Galapagos diabetes, obesity deal with Merck could top $233 million
01-12-2009
by Chris Anderson  |  Email the author
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MECHELEN, BelgiumóLast Friday, Galapagos NV announced it entered into a multi-year, global strategic alliance with Merck to identify and develop potential new therapies for diabetes and obesity. The deal marks an important milestone for Galapagos, company executives note, as it looks to forge more partnerships outside of discovery work for bone and joint diseases.

"Clearly, this alliance with Merck fits very nicely in our strategy," says Onno van de Stolpe, CEO of Galapagos. "This is the sixth alliance that we have signed, and it is only the second alliance outside the bone and joint areaówe also have an anti-infective alliance with GlaxoSmithKline. We believe that we should use our target discovery platform to sign on other partners in other therapeutic fields, whereby we are using their expertise in that specific disease area. This obesity and diabetes program is a good example of that, where we use the disease expertise that Merck brings into this alliance."

In terms of the work each company will do, the dividing line is at the entry to Phase I trials for any compound the partners advance. That means Galapagos will do the target discovery and preclinical work on a number of different protein targets and then turn it over to Merck to conduct the clinical trials, perform registrations and conduct the sales and marketing acitivities.

For its services, Galapagos will receive just more than $2 million from Merck as an upfront payment, with milestones payments that could total more than $233 million over the life of the agreement. In addition, Galapagos will be eligible to receive up to double-digit royalties on sales of any approved products.

The relatively low upfront payment from Merck is not indicative of the value of Galpagos' discovery platform, rather the stage at which the partnership is commencing. Commenting in a Reuters wire story on the deal, KBC analyst Jan de Kerpel says starting a partnership at such an early stage will limit upfront payments, though de Kerpel was generally favorable on the deal.

"There is only a limited chance of success starting at such an early discovery that a drug will make it the market, but the company is aware of that and is working in different areas to spread the risk," De Kerpel said in the Reuters story.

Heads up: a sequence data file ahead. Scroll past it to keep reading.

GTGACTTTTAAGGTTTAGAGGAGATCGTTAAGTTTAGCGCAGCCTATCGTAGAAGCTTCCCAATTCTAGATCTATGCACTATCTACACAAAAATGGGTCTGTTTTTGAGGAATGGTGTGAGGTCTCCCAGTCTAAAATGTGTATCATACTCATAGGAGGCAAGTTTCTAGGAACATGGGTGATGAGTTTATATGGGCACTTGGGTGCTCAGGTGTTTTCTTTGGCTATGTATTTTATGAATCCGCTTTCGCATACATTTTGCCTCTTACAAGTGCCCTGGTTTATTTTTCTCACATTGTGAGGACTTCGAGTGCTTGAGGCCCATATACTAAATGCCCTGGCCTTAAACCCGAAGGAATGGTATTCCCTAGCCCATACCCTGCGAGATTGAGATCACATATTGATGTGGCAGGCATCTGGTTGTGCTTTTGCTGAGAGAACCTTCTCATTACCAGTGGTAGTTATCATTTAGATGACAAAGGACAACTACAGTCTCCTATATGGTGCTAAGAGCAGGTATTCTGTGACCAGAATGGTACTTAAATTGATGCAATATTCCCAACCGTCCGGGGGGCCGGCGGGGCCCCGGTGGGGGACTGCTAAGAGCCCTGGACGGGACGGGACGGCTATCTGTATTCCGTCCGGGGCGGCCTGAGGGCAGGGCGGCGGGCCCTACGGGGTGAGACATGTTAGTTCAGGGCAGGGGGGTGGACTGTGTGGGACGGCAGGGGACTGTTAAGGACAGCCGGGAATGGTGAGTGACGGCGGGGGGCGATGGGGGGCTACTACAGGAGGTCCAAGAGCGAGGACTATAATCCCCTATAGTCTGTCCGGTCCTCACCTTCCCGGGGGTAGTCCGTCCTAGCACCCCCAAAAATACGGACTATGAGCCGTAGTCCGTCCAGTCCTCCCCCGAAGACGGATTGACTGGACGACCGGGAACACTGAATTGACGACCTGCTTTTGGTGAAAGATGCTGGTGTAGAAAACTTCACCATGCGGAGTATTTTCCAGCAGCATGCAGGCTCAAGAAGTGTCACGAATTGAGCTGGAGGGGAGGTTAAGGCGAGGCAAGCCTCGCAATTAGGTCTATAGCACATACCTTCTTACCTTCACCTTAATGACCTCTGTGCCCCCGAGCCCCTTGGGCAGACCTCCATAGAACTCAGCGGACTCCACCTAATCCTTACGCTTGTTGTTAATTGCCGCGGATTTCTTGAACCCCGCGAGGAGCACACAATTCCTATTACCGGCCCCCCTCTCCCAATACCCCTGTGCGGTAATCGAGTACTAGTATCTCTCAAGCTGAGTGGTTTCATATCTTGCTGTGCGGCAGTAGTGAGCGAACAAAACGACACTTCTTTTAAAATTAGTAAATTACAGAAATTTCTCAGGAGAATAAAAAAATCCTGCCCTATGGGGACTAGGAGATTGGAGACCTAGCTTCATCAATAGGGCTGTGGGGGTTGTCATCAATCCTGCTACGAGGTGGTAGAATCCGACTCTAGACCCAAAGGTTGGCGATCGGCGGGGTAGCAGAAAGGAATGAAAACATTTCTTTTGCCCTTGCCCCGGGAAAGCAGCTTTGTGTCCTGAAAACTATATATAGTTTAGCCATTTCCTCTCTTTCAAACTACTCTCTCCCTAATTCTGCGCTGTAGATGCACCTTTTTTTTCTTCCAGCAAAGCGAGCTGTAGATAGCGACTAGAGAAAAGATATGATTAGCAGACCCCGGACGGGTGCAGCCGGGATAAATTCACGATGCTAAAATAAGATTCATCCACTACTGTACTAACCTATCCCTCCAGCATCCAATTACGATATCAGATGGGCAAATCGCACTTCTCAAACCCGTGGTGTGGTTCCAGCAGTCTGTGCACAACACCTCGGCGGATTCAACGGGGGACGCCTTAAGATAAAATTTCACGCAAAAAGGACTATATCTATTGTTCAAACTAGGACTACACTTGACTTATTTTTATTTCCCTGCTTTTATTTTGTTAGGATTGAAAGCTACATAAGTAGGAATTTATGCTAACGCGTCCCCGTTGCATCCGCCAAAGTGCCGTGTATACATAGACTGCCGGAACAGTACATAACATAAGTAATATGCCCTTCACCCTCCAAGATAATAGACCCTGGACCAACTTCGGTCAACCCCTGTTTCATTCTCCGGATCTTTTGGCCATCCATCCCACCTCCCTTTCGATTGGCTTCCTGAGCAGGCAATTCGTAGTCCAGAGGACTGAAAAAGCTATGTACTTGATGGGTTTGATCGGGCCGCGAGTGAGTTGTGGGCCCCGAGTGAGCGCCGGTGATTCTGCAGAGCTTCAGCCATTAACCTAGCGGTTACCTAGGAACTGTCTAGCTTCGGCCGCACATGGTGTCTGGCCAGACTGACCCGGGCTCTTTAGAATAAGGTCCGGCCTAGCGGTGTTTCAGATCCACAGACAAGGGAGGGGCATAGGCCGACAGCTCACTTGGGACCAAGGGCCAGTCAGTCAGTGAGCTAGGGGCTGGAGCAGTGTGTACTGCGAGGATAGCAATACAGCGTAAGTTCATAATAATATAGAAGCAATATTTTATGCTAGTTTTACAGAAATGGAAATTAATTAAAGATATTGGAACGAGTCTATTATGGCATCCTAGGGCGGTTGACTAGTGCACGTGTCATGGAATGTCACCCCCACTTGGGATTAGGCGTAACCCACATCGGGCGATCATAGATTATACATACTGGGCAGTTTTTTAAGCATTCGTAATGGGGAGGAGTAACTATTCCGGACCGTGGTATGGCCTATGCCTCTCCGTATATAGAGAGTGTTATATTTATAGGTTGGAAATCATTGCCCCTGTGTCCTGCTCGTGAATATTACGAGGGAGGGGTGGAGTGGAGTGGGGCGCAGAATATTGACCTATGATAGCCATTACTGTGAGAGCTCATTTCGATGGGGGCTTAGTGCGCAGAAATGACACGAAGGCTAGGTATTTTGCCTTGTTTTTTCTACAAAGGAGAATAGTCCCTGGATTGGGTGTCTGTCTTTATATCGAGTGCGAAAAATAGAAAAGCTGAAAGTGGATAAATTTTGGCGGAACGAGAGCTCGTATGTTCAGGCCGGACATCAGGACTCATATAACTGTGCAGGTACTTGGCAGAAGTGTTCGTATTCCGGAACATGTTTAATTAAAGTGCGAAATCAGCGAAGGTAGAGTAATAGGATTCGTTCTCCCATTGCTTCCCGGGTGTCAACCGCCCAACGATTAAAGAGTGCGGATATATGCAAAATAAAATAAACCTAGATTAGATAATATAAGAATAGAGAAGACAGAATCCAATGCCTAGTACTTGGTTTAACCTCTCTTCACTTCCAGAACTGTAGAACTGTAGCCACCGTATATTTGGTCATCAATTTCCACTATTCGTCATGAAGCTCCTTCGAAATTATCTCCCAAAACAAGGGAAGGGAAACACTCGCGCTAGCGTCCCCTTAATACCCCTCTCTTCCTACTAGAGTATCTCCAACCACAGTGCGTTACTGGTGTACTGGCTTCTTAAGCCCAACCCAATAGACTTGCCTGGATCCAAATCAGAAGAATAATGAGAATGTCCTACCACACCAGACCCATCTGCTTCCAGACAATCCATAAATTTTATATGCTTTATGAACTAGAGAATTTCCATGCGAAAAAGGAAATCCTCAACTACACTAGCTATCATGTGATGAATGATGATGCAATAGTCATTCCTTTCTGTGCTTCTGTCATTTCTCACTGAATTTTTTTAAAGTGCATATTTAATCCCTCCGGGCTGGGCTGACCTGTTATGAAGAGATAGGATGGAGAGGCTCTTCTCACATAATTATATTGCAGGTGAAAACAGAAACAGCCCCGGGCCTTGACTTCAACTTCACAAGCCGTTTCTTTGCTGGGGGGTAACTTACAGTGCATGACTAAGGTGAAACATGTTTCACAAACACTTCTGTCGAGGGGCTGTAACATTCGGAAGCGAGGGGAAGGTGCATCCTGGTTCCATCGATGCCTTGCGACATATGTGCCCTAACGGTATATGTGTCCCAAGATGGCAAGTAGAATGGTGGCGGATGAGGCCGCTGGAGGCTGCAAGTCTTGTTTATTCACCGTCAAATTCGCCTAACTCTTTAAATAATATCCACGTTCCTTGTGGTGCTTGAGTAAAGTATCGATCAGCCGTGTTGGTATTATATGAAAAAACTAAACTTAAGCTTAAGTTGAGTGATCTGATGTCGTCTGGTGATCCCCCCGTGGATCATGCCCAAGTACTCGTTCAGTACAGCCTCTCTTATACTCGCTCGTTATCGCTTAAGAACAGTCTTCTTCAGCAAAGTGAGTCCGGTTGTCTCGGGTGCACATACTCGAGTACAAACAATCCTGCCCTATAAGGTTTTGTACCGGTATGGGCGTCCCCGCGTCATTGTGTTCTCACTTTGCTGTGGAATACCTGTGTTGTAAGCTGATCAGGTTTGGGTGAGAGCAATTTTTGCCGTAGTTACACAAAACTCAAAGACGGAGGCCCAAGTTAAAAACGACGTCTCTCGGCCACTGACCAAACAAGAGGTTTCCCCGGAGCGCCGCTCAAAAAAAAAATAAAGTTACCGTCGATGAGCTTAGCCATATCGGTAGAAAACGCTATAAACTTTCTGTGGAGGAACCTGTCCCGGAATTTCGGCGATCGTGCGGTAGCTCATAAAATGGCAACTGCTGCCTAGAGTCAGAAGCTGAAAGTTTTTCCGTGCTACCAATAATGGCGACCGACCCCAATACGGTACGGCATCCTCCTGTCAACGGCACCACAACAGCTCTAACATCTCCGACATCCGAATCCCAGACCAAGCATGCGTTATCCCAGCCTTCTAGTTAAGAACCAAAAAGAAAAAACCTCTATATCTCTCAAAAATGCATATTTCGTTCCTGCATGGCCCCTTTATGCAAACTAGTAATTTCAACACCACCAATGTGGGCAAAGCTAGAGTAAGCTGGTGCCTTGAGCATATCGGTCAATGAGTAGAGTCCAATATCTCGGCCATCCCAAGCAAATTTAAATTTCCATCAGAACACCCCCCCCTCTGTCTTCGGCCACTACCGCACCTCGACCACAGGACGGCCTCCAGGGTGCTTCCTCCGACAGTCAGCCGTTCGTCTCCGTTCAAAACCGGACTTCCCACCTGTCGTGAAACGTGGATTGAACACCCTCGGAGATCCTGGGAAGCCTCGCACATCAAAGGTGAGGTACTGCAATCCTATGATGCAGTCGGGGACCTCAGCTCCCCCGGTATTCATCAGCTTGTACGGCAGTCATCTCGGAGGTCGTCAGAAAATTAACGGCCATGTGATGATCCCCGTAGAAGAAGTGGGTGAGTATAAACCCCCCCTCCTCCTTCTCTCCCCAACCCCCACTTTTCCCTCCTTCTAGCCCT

Officials from Merck were not available prior to press time, but the program does fit well within the framework of Merck's work and expertise in the areas of obesity and diabetes.

"By combining Galapagos' novel target identification strategy with Merck's drug development expertise this collaboration provides a unique opportunity to discover and develop potential new therapies for diabetes and obesity," said Catherine Strader, vice president of external basic research at Merck Research Laboratories, in a press release announcing the deal.

For Galapagos, it adds yet another Big Pharma partnership feather to its cap. It already has alliances in antiviral, antibacterial and osteoarthritis with GlaxoSmithKline; a rheumatoid arthritis (RA) partnership with Johnson & Johnson company Janssen Pharmaceuticals; an osteoporosis deal with Eli Lilly; and a second osteoporosis deal with Wyeth.

Of these, the Janssen deal in RA is the most advanced, with a compound expected to enter the clinic this year. The partnership with GSK for osteoarthritis is also moving along, with candidate compounds now entering preclinical development.

"We have a nice differentiation of programs from very early to mature," van de Stolpe says. "The strength of Galapagos is we have a strong product pipeline, we are in the clinic with two and probably have the most impressive list of pharma partners of any biotech in the world. We now have four of the top 10 pharma partners in these alliances."

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